addressalign-toparrow-leftarrow-rightbackbellblockcalendarcameraccwchatcheckchevron-downchevron-leftchevron-rightchevron-small-downchevron-small-leftchevron-small-rightchevron-small-upchevron-upcircle-with-checkcircle-with-crosscircle-with-pluscrosseditemptyheartexportfacebookfolderfullheartglobegmailgoogleimageimagesinstagramlinklocation-pinmagnifying-glassmailminusmoremuplabelShape 3 + Rectangle 1outlookpersonplusprice-ribbonImported LayersImported LayersImported Layersshieldstartickettrashtriangle-downtriangle-uptwitteruseryahoo

Story Games Seattle Message Board What We Played › My Dad, he's full of stars! (Microscope Union playtest)

My Dad, he's full of stars! (Microscope Union playtest)

Ben R.
thatsabigrobot
Group Organizer
Seattle, WA
Post #: 512
players: Drew, Tim, Ben

I enjoyed this game a lot. I really liked what everyone brought into the story. There was so much that was beautiful and bittersweet (and sometimes darkly terrible). Or just plain ordinary and human.

This was the very first session but it turned out even better than I had hoped. It feels pretty solid, which shouldn't be entirely surprising since it's derived from Microscope.

Drew, Tim: now that you've had time to process, any thoughts or feedback?
Tim M.
TimM
Seattle, WA
Post #: 38
It was an interesting game, and I enjoyed it. I like that there tends to be significantly more scenes than in (normal) Microscope, due to the set number of "events" and the more constrictive Focus.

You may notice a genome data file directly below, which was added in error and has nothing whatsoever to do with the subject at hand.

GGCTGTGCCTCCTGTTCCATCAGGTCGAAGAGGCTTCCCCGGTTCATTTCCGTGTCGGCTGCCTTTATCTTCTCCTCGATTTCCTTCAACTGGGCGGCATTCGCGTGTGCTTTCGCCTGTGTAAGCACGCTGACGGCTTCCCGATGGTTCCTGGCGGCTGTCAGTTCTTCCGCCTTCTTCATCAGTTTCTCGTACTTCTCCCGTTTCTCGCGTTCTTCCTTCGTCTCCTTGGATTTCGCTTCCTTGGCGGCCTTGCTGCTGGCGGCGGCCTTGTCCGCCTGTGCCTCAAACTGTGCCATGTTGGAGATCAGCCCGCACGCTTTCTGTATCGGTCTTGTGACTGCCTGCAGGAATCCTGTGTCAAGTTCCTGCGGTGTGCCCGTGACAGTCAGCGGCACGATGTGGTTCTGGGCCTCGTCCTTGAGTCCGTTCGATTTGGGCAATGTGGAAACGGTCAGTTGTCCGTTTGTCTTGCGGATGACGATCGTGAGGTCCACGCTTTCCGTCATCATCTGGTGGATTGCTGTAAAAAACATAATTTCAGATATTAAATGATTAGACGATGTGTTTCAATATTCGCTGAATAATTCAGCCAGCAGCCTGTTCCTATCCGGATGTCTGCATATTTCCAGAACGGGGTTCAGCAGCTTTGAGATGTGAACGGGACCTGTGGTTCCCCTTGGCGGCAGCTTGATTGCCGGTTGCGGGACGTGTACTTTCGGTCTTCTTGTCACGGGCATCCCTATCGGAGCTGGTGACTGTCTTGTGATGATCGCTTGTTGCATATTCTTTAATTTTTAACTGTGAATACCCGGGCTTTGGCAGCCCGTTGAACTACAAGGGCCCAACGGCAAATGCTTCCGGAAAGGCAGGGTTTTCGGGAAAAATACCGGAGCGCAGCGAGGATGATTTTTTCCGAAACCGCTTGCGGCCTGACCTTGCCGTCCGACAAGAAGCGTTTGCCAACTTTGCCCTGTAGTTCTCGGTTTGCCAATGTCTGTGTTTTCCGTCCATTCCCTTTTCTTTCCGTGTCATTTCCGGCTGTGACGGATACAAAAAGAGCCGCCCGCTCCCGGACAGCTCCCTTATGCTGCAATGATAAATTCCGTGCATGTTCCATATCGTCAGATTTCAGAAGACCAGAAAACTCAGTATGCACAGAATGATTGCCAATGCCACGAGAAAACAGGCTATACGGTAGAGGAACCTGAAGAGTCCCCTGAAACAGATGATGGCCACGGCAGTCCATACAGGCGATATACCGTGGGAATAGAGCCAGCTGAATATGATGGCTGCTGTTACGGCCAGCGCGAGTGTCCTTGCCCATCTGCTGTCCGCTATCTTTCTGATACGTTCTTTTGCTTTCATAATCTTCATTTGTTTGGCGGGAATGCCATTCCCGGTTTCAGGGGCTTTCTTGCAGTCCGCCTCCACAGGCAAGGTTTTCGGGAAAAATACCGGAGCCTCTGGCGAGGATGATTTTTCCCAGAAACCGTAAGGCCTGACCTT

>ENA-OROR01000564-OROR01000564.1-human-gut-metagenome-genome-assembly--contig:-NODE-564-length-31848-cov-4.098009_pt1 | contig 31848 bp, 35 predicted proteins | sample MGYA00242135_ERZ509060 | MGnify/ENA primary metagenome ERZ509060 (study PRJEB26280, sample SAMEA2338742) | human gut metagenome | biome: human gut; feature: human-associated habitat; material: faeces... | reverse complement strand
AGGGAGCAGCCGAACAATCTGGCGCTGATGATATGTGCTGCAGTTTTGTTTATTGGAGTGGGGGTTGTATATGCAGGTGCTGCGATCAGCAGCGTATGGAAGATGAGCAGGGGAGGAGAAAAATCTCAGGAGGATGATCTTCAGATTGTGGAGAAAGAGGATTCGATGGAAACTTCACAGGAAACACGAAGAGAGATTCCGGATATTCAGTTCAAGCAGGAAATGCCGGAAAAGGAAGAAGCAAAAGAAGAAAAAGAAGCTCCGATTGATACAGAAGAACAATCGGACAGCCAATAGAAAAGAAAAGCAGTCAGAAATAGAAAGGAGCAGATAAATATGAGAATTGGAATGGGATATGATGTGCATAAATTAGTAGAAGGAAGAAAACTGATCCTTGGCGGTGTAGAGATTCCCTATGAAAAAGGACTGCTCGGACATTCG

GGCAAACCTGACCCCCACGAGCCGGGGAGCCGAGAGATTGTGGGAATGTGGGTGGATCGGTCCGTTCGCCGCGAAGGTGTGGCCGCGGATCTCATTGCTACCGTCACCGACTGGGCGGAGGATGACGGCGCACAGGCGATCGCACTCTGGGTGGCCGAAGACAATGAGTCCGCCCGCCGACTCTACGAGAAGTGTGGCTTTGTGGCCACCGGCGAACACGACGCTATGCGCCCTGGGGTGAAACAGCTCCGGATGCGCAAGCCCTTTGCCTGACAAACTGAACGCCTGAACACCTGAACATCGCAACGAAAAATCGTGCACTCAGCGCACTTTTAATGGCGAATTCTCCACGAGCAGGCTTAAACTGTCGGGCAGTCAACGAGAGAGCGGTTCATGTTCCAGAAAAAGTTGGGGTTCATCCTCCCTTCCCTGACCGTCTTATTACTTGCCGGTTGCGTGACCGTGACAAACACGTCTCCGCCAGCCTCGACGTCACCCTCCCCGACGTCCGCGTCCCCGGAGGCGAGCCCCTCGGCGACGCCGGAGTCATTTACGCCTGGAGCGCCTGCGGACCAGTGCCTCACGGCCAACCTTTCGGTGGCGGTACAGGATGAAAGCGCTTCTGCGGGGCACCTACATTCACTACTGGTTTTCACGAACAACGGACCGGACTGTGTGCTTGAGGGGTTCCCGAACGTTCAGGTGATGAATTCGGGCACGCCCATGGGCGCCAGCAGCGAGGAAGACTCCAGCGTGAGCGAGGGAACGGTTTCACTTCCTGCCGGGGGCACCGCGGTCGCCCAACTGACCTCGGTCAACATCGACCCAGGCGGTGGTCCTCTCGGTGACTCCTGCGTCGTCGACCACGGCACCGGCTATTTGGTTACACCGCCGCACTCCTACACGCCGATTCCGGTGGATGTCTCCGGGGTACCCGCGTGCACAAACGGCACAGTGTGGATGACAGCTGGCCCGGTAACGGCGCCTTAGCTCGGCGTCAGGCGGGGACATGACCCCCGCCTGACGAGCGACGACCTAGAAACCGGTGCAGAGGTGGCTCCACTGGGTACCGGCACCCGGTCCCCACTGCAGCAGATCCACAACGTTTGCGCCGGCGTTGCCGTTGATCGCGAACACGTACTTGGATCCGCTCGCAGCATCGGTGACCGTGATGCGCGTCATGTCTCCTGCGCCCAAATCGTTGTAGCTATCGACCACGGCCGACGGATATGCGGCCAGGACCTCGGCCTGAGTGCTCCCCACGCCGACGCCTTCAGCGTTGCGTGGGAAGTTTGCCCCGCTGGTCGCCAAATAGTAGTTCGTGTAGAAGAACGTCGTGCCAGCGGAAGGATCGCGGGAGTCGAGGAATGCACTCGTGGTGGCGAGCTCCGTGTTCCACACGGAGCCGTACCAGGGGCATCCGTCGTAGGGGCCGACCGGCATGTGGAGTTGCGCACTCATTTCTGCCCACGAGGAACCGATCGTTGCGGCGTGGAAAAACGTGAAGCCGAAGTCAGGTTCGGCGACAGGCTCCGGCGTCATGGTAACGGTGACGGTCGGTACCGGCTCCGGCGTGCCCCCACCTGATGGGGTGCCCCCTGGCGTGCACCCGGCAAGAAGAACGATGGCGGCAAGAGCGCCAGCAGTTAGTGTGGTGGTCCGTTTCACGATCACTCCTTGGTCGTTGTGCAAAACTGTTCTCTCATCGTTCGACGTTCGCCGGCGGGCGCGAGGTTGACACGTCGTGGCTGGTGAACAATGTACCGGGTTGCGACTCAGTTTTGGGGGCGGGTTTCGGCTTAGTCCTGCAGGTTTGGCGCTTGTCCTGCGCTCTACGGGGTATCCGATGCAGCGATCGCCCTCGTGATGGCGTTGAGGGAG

I will say, in retrospect, that one thing I kind of missed was the more free-form nature of the Legacy in normal Microscope. The Legacy in Union isn't constrictive by any means; but if it were like the original Legacy, it would allow the Legacy player to draw interesting connections between otherwise unrelated branches of the tree...like having a character mentioned in a scene show up in a dictated scene with someone else. And then it would stick around to be used again (if interest remained in that interconnecting element). I don't know whether it would help the game or hurt the game to do that, since the current Legacy is more specifically focused on family connections, but it would make the Legacy turn more unique from the other normal player turns (like it is in the original Microscope).

Also, like I kept repeatedly bringing up during our game, when the rules were finalized on paper, it would be my suggestion to not define the term "Parent" too strictly (except for the fact that, due to the nature of the system, there needs to only be two of them). Allowing for more flexibility in what a Union ultimately means, I think would open up the way for more creativity (like it actually did in our game, with the idea of splicing two mothers' genetic code to ultimately give birth to our "hero"). And I think even if neither parent was a biological parent, if they were the people that mattered most in the formation of the child's life...they would easily qualify as the child's "Parents," and the biological parents wouldn't need to be mentioned at all unless they just happened to come up in a scene. Anyway, I know I already expressed these thoughts during the game...but hey, you did ask.

I enjoyed it quite a bit; and I especially enjoyed that (unlike core Microscope) it is very character-centric and tends to provide more chance to role-play those characters. I think it was an interesting premise and a well-made game. I would happily play it again.
Drew
user 33643632
Seattle, WA
Post #: 24